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Jancis Robinson MW raises a glass to Edmund Penning-Rowsell

Jancis Robinson MW

EP-R would have been 100 on 16th March. He was one of the country’s first and longest-serving wine writers, my predecessor at The Financial Times and professional mentor. He was also Chairman of The Wine Society from 1964 until his retirement in 1987 and transformed the business in the difficult post-war years. It was he who spearheaded the lifesaving move from London to Stevenage in 1965, taking advantage of incentives from the New Towns Commission. His publishing background helped him bring a new lease of life to the way The Society communicates with its members and his wealth of intelligence about growers and merchants had a beneficial influence on the development of its range of wines. He was a man of ferocious integrity and as Sebastian Payne can attest, despite what some thought, ‘took no part in selecting the wines bought.’ He was also punctilious about never mentioning The Wine Society in the FT.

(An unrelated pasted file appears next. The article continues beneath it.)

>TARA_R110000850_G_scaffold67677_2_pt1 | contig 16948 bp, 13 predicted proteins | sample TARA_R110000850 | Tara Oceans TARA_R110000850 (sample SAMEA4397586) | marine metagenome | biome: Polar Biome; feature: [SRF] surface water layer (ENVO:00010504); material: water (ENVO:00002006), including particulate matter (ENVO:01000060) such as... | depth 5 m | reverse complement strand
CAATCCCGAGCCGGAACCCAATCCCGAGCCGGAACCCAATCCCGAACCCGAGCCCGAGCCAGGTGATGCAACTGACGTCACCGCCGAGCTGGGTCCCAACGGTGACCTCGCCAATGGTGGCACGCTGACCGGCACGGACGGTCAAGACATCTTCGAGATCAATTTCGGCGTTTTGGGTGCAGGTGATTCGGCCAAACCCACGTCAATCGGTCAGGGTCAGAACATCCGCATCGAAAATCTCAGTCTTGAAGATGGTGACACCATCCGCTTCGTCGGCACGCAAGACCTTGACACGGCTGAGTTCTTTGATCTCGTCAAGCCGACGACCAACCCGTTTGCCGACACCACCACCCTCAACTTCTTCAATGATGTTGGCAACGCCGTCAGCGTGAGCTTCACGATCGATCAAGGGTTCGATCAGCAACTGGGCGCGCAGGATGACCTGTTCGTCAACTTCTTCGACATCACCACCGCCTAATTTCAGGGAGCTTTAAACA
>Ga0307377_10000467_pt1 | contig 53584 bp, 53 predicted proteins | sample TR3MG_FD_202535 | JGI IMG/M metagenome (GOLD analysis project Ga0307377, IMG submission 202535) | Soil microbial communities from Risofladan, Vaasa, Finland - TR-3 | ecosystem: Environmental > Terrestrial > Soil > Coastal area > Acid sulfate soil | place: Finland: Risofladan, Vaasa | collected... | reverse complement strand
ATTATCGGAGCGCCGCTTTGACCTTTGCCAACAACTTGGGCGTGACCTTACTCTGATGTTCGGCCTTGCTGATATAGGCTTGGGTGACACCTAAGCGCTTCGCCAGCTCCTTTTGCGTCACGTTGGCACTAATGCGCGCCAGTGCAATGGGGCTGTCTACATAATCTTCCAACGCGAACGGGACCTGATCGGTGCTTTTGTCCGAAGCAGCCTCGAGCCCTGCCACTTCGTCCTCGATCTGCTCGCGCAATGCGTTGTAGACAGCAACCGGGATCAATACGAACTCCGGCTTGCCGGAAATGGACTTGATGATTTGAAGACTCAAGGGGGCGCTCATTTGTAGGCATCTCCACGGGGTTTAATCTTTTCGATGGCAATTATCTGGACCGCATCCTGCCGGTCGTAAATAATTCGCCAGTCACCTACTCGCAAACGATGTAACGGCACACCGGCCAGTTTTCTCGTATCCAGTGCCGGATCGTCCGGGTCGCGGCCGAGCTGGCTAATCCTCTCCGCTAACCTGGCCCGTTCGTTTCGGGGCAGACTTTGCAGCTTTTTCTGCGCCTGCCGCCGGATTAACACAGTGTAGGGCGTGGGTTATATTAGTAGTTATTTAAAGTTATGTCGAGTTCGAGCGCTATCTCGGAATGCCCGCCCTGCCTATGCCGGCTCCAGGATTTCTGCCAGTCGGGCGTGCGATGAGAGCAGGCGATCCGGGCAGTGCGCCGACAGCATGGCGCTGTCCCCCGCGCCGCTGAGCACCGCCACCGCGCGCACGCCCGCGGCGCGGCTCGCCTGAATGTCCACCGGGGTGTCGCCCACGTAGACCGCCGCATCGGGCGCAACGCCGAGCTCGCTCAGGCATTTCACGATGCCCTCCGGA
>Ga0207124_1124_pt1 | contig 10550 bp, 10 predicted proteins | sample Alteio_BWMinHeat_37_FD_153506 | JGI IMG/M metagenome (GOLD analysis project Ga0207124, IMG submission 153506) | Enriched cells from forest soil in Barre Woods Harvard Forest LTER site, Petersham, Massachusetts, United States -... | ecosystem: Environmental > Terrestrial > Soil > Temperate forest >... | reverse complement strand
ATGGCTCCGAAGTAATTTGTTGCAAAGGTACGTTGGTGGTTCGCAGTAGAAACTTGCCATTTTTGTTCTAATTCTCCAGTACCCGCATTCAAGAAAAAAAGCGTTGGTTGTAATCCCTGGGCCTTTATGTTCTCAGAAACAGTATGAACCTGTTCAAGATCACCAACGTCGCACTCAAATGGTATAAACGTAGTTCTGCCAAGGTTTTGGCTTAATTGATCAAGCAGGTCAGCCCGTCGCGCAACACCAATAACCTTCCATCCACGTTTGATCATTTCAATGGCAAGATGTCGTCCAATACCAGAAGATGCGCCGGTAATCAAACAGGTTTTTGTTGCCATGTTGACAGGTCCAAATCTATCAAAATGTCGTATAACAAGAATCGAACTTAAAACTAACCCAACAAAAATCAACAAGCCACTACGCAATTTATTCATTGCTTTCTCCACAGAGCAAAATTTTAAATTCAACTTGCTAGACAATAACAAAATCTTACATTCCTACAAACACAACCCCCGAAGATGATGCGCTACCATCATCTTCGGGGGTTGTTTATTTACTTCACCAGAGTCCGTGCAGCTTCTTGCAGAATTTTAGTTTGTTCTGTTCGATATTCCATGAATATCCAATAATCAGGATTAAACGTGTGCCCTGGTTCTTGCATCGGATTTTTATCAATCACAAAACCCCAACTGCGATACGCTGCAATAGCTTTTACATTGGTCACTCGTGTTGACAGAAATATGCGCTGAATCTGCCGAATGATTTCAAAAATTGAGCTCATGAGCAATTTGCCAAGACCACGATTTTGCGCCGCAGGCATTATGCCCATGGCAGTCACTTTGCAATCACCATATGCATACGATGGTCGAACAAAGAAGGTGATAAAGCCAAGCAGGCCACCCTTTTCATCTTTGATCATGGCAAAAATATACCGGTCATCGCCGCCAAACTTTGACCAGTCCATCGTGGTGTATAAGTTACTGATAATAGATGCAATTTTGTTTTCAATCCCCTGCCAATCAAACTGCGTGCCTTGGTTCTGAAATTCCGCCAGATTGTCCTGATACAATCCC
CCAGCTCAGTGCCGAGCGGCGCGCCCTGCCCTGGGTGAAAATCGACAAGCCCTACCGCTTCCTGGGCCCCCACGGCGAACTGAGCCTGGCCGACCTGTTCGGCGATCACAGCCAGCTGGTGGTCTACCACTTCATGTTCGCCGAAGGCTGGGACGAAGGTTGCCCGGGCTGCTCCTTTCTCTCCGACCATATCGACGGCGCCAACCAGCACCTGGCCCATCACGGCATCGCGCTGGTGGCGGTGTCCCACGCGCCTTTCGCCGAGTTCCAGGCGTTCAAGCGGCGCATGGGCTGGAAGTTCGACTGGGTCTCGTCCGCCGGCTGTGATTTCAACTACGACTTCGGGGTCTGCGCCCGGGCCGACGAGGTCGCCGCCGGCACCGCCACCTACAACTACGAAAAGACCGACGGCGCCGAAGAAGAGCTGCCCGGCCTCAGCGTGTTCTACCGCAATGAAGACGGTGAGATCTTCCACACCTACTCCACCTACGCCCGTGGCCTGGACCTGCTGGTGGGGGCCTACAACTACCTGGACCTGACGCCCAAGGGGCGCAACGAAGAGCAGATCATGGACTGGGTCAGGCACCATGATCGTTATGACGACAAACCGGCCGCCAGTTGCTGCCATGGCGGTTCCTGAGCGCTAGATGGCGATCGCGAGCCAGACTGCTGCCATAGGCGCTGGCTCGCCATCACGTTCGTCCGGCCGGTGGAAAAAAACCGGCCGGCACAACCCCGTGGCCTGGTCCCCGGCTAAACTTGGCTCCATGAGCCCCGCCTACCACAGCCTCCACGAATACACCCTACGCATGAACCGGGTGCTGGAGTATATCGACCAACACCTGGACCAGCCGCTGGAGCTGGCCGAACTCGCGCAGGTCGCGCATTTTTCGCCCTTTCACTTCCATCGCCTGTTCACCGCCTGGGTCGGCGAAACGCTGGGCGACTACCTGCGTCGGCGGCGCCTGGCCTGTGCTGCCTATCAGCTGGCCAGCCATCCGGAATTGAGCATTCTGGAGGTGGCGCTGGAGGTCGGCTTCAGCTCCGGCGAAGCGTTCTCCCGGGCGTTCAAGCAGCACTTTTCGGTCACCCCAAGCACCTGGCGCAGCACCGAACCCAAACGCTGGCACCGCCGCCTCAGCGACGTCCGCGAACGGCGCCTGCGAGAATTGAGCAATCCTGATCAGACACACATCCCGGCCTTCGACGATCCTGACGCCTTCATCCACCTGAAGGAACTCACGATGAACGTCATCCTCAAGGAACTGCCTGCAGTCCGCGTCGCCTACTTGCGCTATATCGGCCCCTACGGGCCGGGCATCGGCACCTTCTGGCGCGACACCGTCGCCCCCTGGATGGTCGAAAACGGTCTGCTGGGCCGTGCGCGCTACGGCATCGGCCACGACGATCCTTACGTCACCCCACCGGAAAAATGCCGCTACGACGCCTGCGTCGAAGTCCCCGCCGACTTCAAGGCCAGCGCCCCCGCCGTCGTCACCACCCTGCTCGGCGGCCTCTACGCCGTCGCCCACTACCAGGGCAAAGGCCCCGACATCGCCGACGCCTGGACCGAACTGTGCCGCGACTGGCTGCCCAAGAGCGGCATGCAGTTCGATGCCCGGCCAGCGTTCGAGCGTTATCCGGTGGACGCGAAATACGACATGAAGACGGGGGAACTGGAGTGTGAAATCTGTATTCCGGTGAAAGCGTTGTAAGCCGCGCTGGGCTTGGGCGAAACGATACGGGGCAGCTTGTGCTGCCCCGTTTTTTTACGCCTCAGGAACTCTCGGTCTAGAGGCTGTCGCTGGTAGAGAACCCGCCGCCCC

Edmund’s big love and speciality, though, was claret and his book The Wines of Bordeaux is still something of a bible for Bordeaux lovers. Much of his knowledge was built up over family holidays to Bordeaux (where he famously camped in the grounds of Château Langoa-Barton and got into the habit of buying top Bordeaux at what he called a ‘prix d’amis’ - unthinkable today).

Edmund Penning-Rowsell

But apart from the tangible aspects of EP-R’s legacy, I believe that it is his attitude that is most admirable. He was never pompous or pretentious about wine, was never afraid to ask the most basic questions, and enjoyed sharing both his enthusiasm and his enviable cellar. In his trademark green ink, he kept meticulous records of all the wines he bought and drank. I do hope The Wine Society has some of them somewhere.

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